I like to think of myself as a life long learner. I want to understand all, do the best that I can, and I want to love people more. Shhhh…don’t tell Matt but I don’t actually know everything. I’m not always the expert. My way isn’t always the best way.
Call me naïve, but I truly try to believe the best in everyone. This week I learned a lesson that left me feeling sad and uncomfortable.
This sweet little guy wandered up to our porch the other night. Despite Cora Janie FREAKING OUT, he didn’t appear to be an aggressive Pitt Bull mix at all. In fact, he was the exact opposite of aggressive. He wouldn’t stop licking faces and wagging his tail like a whip. He was clean, obviously not starving, and just out for a jaunt around the neighborhood.
We called the number on his tag. The on-call Vet called us back and reported that “this is the 2nd time in a month that he’s been reported out. Called the owners listed and they reported that he isn’t their dog and they won’t claim him.” Well, okay then. We didn’t want to take him to the shelter for fear that he would either be put down or not adopted because he was obviously part bully breed. So I put his picture on Facebook and hoped that some kind soul would come pick him up.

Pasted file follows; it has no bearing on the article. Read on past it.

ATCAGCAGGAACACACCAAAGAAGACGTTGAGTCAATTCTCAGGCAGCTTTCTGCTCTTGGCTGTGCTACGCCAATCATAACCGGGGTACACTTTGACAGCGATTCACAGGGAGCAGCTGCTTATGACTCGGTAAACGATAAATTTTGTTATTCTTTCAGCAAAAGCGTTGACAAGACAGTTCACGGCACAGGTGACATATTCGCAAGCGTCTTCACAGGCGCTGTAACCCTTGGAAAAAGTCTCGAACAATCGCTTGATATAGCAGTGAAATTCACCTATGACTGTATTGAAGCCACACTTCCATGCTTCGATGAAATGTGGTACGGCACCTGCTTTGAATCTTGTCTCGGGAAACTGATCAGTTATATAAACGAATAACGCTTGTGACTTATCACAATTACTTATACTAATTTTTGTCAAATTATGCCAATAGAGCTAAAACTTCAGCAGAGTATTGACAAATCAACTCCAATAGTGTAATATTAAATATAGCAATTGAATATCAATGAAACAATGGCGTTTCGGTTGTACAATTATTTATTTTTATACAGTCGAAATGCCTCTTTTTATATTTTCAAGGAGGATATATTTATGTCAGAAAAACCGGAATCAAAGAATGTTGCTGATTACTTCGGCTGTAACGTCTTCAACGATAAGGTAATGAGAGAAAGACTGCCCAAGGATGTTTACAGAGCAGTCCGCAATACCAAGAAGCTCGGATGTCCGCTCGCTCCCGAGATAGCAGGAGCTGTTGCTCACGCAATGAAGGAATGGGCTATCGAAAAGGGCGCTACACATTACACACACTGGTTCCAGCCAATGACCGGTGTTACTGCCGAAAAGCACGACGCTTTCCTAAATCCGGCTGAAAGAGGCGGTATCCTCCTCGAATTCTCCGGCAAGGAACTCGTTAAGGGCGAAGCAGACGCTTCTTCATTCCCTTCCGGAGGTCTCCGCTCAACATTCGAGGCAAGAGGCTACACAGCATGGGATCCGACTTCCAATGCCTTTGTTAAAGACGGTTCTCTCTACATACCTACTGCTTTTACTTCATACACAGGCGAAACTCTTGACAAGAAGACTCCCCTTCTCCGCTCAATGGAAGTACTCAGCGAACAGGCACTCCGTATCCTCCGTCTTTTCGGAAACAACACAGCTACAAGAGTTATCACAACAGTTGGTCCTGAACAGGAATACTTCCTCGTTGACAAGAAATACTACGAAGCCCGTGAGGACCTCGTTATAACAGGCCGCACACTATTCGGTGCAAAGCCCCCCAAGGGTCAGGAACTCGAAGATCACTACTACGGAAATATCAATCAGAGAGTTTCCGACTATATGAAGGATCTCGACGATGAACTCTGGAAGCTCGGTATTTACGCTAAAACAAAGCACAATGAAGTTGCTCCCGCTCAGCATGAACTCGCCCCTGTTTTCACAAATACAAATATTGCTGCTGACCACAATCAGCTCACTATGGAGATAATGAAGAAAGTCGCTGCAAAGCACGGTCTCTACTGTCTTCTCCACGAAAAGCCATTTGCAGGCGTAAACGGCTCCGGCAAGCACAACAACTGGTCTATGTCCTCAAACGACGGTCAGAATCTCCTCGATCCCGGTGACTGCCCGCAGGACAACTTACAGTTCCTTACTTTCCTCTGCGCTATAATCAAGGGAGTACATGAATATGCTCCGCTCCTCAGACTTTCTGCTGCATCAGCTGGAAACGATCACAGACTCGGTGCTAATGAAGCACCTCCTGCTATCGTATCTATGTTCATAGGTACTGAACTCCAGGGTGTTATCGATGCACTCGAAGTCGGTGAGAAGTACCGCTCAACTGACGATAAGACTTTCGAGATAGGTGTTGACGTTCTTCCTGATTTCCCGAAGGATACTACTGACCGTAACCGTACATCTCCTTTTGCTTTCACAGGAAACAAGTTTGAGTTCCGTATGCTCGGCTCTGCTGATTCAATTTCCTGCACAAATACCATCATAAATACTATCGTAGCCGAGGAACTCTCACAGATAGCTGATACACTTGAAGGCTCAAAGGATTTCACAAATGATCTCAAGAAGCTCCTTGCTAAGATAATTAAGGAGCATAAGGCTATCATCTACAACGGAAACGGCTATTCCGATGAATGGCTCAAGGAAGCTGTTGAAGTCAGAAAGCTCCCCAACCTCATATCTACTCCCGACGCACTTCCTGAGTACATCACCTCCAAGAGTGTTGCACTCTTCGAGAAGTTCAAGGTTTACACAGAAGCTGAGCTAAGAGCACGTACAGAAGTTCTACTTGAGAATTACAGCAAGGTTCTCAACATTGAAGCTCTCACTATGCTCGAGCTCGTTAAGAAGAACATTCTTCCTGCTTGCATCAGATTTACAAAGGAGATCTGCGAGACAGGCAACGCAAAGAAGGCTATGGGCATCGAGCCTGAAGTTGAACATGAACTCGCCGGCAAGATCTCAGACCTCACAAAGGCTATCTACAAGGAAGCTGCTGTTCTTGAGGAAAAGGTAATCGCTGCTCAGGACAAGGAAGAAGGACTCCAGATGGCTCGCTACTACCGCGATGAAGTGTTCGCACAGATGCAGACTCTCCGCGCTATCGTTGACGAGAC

::BUZZER:: Wrong! ::SAD PACMAN SOUND:: Game over!
Turns out, the shelter would have been a better choice for him. For one, he would have been held for 3 days to ensure that his owners really didn’t want him any longer. Secondly, he would have been immediately neutered so that no more bully puppies are born. Finally, it turns out that people love to lie and take advantage of the “nice” bully dogs. Nice dogs become bait for the fighters. Nice dogs are used to train the mean ones. I learned all this after we already let him go.
Now, to be fair, I don’t know if the couple that took him are actual liars. They certainly seemed friendly enough. They also brought their 8-year-old Boxer so that she could meet and mingle with the new guy. Could this have been just to trick us into believing that they are nice, loving, animal people? Maybe. I will never be sure. They sent me a message later to let me know that they took him to his old Vet, got a copy of his records, had his nails trimmed, and renamed him Major.
I learned my lesson. The next time I find a stray animal, I am going to let the professionals do their job. Animal control and the Humane Shelter are here to protect and find the best home for unwanted animals. I know better now and, like Matt likes to remind me frequently, knowing is half the battle. Know better, do better. No excuses.
I pray with all my might that Major’s new owners are lovers not fighters.